aphids up close and personalAlthough I have never (in 20+ years of growing) seen an aphid on a lily growing in the ground here, I certainly have seen them occasionally on potted lilies. I do not consider them much of a threat at our location, but I realize there are many people who do consider them one of the worst pests of lilies. Myself, I only feel threatened when they get into my roses - and that too is rare on those planted in the ground. I suspect Mother Nature has a good handle on controlling them under normal growing conditions as lady bugs are in abundance here, and the best natural control available. I also suspect the reason potted lilies are susceptible to attack is their proximity to the greenhouses and other potted plants.

 

botrytis on lily budsProbably the most common disease for lily growers, botrytis is a fungal disease which affects the stems, leaves and in extreme cases, the flowers and buds of lilies as well. It is not restricted to affecting lilies, it affects a wide variety of other plants and crops as well, such as canola and annual bedding plants.

 

botrytis on lily stemsBelow is a copy of the information found in one of our old catalogs regarding control of Botrytis - it periodically runs rampant throughout gardens around the world, when favourable weather conditions persist.  It can return again the next year if cleanup is not done properly.

leaf scorch on lily foliageHave you ever seen damage similar to the photo on the left in your lilies? Were you worried or wondering what might have caused it? Speckled yellow, wilted foliage at the leaf tips, turning to brown in some cases, but in almost every case the damaged area remained pliable rather than becoming dry and brittle. Another curiosity to me was the fact that the damage was not seen from stem to tip in most cases. Sometimes it was from the tip down only a few cm, other cases it was extensive, covering up to 30 cm of stem. Often it was found in the middle of the stem with no visible damage above or below that point. In most cases, the plant continued to grow and appeared to flower normally.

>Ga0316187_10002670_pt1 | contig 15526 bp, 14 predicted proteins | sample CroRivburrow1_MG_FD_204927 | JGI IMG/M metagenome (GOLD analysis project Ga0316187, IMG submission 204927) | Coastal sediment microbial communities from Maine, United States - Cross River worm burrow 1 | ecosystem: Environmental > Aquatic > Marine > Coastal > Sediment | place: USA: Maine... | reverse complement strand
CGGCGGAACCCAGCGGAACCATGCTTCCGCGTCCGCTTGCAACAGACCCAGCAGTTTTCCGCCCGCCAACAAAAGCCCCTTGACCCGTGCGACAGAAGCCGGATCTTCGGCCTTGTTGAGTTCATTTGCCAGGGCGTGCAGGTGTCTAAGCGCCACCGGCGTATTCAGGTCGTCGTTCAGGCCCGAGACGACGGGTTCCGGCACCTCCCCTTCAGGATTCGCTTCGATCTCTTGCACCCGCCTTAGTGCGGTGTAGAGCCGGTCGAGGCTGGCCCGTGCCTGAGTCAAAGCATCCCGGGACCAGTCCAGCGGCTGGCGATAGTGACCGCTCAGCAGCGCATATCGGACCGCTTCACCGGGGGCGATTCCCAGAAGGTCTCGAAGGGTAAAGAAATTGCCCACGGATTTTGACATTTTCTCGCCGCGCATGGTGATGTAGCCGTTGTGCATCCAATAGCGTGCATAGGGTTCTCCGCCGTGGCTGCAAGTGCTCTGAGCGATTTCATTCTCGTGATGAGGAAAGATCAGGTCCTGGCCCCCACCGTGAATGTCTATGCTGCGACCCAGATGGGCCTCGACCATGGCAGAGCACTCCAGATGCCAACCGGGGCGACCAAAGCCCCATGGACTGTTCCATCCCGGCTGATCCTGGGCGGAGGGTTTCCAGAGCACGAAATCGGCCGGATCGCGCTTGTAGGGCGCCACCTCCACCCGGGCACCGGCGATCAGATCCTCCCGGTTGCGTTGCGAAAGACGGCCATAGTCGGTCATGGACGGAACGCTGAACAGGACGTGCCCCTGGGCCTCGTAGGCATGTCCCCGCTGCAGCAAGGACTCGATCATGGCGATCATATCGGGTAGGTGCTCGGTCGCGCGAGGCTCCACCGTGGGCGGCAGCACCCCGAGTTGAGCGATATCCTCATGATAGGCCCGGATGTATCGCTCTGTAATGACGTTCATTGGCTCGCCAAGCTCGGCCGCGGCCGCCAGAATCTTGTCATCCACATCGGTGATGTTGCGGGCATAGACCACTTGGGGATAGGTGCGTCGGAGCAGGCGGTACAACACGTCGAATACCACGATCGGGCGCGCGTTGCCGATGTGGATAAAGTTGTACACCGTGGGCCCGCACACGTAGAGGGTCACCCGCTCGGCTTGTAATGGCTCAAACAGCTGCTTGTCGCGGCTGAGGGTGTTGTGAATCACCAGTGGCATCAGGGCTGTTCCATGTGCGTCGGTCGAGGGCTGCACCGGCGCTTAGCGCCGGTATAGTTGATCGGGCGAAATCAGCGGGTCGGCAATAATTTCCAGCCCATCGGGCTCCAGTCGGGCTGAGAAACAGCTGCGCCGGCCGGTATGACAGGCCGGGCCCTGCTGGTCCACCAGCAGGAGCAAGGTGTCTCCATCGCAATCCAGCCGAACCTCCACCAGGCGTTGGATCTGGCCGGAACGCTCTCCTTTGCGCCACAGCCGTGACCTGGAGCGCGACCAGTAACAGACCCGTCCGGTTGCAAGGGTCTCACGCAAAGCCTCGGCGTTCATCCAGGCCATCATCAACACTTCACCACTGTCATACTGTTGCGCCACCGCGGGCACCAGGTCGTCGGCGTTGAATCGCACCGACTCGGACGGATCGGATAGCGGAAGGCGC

MAY 2, 2007
by Lynnette Westfall

lily beetleIt is with a heavy heart that I must report that the dreaded Lily Leaf Beetle is alive and confirmed to be in Alberta. Recently, I was contacted by a lady in Airdrie who described in detail the beetle, larvae, and the swift and destructive damage to her lilies, as well as to her neighbors lilies over the past 2-3 years. She related how she handpicked hundreds of beetles last summer and had tried every known organic method of control with no success. She tried to drown them in water and also bake them in a sealed jar left in the hot sun all day, she was disappointed to realize neither control phased them a bit. She also reported that her neighbour had been infested first and had since removed every lily in her garden. Neither of them knew until speaking with me what it was, despite taking samples to various garden centres in the Calgary area asking what it might be. I should also tell you that I have had unconfirmed reports of red beetles and damage to lilies in the Red Deer area, but these people have not followed up with me again.

 

lily-leaf beetlePlease read the article in this link, written by Crystal Ernst.  Crystal is, in my opinion a leading researcher (and Canadian too!) on this pest.  She has been the guest speaker at a few seminars to lily society members in North America and provided some useful insight into the habits of the lily leaf beetle.

 

beetle card1 slideA bug to strike fear in the toughest of lily growers!

We are fortunate enough to grow in an area where the lily beetle has yet to make an appearance, and we are extremely thankful! We have much reason to be so thankful as this dreaded little beast can do an incredible amount of damage to huge populations of lilies in a very short time!

 

 

lily beetleA bug to strike fear in the toughest of lily growers and gardeners!

We are fortunate enough to grow in an area where the lily beetle has yet to make an appearance, and we are extremely thankful. We have much reason to be so thankful as this dreaded little beast can do an incredible amount of damage in a very short time!

 

beetle cardThis page features a copy of the front and back of a reference card we included with orders for a number of years.  It is a basic outline of what to look for and what to do if this pest is found in your garden.  Please feel free to print and keep for reference.

 

Visit the tracker site to add your location if the Lily Leaf Beetle is active in your garden